One of the most compelling things about the meeting and seminar facilities available at Crowne Plaza Birmingham NEC is the breakout rooms, designed to give all your attendees somewhere to relax between meetings or during breaks. They're fully kitted out with tea and coffee facilities, vending machines, sofas and other seating, bookshelves, internet access, games consoles and a television - plus the occasional special little extra!
Relaxation is just as important a part of refreshment as foods and drinks are.
Your Event, Your Rules
As with all things, Crowne Plaza Birmingham NEC strives to adhere to your policies and follow your lead. If your event is to be all-vegetarian, entirely alcohol-free or devoid of unhealthy snacks, the events team in situ will ensure that's precisely how it goes.
Considering the Possibilities
Not everyone has the same needs. While it isn't always possible to cater to absolutely everybody, it's important to spend some time thinking about the kinds of people who might attend and what they are likely to need.
- Parents of young children can't always leave them for extended periods of time. Are you able to consider crèche or childcare facilities, or simply provisions for parents to look after their own children during the event?
- Wheelchair access is more important than ever, and it is now mandated by law that you do everything you can to allow wheelchair users to attend your events. .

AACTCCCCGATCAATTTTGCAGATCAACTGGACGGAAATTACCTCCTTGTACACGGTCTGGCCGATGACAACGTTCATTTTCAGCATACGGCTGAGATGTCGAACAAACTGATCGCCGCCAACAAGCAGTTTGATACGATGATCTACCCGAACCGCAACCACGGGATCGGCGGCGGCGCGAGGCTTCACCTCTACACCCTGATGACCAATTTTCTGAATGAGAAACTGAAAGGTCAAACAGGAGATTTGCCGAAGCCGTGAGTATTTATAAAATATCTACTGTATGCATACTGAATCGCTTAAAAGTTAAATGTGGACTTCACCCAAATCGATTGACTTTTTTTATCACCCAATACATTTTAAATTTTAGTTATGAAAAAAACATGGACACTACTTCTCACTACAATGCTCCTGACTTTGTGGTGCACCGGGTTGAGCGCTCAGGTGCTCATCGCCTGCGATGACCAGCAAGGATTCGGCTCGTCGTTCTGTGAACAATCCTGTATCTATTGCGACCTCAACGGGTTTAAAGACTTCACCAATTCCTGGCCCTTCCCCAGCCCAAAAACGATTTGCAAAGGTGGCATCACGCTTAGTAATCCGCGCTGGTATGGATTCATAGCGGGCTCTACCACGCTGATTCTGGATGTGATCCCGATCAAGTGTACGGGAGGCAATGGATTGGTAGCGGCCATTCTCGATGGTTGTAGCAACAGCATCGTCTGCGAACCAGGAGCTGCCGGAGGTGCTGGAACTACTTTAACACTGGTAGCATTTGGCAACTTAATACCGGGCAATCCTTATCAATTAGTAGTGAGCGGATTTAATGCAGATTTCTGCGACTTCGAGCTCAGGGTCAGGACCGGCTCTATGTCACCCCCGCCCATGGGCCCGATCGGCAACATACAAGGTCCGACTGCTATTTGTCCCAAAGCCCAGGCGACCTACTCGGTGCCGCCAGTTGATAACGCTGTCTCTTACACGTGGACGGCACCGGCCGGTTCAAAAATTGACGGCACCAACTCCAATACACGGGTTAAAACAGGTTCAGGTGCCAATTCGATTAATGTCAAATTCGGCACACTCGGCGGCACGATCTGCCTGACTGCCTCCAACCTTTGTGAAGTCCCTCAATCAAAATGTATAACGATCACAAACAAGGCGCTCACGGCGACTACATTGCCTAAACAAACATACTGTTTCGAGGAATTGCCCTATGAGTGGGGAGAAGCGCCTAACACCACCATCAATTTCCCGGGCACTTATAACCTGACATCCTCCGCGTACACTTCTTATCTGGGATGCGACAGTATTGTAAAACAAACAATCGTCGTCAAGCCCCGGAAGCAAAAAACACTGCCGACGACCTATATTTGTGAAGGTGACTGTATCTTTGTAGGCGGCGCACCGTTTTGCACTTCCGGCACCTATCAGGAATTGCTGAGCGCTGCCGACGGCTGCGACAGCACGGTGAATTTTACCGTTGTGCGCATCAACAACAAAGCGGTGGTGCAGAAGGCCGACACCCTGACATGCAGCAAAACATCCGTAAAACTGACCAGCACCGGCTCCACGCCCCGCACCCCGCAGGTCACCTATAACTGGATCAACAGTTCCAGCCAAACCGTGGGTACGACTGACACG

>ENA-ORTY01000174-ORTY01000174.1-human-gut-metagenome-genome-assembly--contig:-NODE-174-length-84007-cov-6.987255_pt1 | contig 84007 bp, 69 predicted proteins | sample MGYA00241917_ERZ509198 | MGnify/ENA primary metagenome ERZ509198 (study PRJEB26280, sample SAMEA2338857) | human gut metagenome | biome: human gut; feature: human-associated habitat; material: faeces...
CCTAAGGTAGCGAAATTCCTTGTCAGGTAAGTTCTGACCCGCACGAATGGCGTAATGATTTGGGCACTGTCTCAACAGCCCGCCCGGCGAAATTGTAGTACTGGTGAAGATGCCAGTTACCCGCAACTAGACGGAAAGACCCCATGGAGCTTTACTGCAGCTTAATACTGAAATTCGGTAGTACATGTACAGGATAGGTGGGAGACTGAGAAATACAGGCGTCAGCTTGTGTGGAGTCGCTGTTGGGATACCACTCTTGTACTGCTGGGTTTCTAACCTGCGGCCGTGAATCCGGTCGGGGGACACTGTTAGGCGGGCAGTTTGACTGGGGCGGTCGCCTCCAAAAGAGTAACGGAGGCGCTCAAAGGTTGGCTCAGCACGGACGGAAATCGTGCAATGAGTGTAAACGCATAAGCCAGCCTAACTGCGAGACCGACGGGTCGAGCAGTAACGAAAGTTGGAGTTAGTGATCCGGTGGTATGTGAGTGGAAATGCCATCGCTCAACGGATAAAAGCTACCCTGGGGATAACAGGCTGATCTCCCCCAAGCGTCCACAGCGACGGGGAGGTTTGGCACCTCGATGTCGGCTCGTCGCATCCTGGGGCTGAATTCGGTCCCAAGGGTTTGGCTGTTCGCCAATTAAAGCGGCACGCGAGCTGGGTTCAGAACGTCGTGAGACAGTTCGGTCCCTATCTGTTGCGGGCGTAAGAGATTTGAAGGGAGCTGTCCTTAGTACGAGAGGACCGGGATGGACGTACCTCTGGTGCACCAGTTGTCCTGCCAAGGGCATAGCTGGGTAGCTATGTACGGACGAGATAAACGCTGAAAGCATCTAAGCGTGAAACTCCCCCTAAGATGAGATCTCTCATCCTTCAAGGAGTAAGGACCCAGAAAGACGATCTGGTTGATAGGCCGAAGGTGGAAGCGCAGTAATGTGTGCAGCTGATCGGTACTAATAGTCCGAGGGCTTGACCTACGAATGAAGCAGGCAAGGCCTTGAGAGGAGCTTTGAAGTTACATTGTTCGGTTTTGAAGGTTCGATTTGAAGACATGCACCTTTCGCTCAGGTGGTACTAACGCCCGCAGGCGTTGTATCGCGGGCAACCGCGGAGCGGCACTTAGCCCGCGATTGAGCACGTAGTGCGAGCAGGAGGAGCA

- Wheelchair users are actually only a small minority of disabled people, and other disabilities should be given just as much thought. What can you do to help people with hearing or vision impairments? If you have chosen rooms that are a little way away from each other for your event, what can you do to help those with reduced mobility get between them without causing them stress or making them late?
- Even the healthiest and most completely able-bodied people in the world need to be able to rest, relax and unwind if they are to enjoy a productive day's work. Have you thought about how best to make use of the many excellent facilities for doing this at Crowne Plaza Birmingham NEC?
- It's just as important to look after yourself as it is to look after your delegates. Make sure that you've carefully considered how much time you will need to set up and pack away, and that you'll be getting breaks as well as scheduling them in for everyone else.